In December 1796 the young Samuel Taylor Coleridge moved into this little cottage in Nether Stowey with his wife Sara and their infant son David Hartley.
In those days the cottage was much smaller, with a thatched rather than tiled roof.
The family lived at the cottage for three years and here Coleridge wrote some of his finest poems.
These include 'Fears in Solitude', 'This Lime Tree Bower My Prison', 'The Nightingale', 'Frost at Midnight', the first part of 'Christabel' and 'The Rime of the Ancient Mariner', which has many references to neigbouring places.
It was also at the cottage that Coleridge began to set down the opium-inspired 'Kubla Khan' which came to him in his sleep.
In 1797 William Wordsworth and his sister Dorothy came to live at Alfoxden and they often came over to Nether Stowey to visit Coleridge and his family. Charles Lamb was also a welcome visitor.
Coleridge and Wordsworth would often go on nocturnal walks together, taking notebooks and camp stools. It was during a walk with Wordsworth that the idea for 'The Rime of the Ancient Mariner' took shape.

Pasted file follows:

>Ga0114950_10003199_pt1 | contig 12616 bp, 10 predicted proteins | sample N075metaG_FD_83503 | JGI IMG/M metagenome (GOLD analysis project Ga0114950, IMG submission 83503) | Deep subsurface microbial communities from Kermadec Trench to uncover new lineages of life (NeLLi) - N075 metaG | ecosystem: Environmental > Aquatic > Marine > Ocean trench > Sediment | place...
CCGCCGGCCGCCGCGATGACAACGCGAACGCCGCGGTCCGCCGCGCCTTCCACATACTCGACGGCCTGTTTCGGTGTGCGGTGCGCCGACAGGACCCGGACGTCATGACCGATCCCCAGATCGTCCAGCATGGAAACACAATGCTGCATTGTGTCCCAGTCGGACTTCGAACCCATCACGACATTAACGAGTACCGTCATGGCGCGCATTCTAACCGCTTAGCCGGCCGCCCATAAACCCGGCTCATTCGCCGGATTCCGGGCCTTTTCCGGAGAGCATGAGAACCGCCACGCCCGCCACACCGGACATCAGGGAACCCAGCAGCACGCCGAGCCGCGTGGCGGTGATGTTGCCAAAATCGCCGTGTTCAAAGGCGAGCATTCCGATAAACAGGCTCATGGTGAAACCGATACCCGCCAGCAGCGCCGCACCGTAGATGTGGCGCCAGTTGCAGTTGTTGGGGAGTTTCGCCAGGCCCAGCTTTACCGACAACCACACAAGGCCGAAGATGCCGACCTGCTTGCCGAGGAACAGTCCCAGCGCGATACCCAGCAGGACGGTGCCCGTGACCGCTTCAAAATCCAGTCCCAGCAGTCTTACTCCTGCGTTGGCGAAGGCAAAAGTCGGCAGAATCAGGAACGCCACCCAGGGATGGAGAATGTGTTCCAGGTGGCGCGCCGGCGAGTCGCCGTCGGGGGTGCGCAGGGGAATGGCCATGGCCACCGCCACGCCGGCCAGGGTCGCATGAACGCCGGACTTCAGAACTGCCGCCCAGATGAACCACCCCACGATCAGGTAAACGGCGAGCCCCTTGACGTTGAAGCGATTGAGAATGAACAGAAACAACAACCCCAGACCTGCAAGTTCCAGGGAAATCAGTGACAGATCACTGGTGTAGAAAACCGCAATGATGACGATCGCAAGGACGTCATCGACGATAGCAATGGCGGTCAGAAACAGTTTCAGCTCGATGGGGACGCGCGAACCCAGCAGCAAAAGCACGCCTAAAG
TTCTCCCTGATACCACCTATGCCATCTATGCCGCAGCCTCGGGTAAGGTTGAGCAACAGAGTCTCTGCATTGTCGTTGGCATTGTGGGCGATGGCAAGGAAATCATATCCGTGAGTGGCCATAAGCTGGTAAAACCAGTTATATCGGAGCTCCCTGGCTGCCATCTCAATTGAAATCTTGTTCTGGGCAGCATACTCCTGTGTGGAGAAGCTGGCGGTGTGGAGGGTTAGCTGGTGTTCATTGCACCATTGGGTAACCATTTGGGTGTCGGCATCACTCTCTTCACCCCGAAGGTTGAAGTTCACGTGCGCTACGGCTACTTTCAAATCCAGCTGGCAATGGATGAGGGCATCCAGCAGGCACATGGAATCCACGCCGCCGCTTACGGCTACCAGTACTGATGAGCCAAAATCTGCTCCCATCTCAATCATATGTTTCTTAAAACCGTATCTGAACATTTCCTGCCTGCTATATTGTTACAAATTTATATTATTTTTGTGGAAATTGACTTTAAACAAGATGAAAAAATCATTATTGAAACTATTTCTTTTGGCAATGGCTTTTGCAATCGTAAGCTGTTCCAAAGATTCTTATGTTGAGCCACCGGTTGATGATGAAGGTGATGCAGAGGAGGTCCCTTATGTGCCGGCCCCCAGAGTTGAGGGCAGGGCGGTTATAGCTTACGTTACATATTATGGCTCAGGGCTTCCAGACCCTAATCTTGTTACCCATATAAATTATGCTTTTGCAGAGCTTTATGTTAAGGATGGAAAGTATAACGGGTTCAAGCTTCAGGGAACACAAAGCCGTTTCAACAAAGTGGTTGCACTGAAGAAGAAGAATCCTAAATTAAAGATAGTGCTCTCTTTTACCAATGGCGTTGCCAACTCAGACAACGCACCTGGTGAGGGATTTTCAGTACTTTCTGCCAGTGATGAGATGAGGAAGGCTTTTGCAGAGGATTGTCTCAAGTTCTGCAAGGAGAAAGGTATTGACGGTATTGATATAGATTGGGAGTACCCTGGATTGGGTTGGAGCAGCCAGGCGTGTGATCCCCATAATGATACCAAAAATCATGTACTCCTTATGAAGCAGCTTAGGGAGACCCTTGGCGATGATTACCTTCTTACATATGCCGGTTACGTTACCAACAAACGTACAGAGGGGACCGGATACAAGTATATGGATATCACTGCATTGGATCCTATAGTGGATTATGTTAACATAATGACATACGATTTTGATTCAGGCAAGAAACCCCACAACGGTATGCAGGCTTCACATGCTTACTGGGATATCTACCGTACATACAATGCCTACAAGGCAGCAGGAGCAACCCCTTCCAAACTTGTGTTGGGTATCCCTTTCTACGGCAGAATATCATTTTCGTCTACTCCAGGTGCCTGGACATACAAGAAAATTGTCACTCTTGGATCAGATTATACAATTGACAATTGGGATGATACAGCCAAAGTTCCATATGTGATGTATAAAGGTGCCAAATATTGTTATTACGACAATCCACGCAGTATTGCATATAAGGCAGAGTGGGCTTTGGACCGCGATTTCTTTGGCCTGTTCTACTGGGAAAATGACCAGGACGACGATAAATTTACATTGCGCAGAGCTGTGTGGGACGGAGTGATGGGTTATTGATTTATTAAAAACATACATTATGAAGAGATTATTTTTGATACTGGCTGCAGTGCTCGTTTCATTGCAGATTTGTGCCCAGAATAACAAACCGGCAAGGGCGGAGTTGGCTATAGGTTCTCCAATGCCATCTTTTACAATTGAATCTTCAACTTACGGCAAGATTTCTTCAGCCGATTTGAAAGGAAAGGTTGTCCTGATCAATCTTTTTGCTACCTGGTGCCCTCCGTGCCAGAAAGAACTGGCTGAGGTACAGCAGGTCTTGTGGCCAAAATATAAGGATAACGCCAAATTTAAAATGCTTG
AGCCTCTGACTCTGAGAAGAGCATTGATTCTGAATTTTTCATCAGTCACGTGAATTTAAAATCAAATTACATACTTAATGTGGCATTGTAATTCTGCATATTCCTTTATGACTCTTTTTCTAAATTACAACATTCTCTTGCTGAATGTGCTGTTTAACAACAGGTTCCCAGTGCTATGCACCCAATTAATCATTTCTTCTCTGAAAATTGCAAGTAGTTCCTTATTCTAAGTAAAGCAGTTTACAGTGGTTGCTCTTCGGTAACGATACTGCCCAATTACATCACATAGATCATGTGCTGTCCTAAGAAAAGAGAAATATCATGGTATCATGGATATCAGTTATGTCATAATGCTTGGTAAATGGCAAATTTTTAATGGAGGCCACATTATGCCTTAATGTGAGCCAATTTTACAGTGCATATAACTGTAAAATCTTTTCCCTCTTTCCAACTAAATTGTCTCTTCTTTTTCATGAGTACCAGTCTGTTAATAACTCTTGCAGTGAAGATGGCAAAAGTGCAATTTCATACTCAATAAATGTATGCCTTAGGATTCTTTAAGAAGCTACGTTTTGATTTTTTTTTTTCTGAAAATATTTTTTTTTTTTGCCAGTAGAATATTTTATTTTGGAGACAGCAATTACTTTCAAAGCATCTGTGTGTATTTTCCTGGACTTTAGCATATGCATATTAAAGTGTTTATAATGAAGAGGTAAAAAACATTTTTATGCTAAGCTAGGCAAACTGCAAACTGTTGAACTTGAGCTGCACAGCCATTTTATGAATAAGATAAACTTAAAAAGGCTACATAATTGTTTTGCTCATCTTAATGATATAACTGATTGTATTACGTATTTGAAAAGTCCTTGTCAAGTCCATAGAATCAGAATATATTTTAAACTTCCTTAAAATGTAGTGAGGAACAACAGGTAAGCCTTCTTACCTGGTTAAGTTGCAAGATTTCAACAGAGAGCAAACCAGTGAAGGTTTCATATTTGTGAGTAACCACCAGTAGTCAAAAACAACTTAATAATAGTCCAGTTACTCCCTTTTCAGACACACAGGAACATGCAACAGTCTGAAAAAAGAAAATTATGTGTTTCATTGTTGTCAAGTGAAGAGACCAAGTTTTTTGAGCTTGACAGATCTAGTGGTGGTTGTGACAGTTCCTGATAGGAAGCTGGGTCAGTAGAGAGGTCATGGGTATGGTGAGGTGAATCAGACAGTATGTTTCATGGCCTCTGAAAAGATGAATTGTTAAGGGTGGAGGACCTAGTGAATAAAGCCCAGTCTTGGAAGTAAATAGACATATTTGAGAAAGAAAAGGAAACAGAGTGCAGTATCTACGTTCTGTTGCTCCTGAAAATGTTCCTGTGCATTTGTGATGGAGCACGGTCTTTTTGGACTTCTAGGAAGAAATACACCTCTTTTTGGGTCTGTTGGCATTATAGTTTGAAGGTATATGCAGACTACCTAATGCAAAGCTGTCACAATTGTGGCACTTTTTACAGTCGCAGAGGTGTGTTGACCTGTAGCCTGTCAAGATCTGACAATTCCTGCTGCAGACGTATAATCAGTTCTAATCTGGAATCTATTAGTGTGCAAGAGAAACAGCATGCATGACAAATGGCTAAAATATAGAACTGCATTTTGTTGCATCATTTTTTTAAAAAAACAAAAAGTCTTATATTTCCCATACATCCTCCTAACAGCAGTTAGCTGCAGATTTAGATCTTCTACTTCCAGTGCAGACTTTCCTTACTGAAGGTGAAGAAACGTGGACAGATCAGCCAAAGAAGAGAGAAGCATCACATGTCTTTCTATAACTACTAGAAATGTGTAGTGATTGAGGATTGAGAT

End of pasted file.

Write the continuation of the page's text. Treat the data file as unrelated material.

This rather eccentric behaviour, together with the strangers' northern accents and Dorothy Wordworth's dark complexion led to the rumour that they were French spies. The Home Office duly sent an investigator to Nether Stowey but he was able to conclude that the poets were simply harmless cranks.
In the nineteenth century the cottage was greatly altered and only four rooms remain that existed in Coleridge's day.
Today mementos of the poet are displayed here including his massive inkstand, locks of his hair and correspondence in his distinctive handwriting.
There are views of the village in Devon where Coleridge was born, the church where he was married and the room at No. 3, The Grove, Highgate where he died. There are also pictures of his acquaintances including Dorothy and William Wordsworth.
The little garden at the rear of the cottage still contains the bay tree that stood here when Coleridge dug the plot but the lime tree bower of the poem has long since disappeared.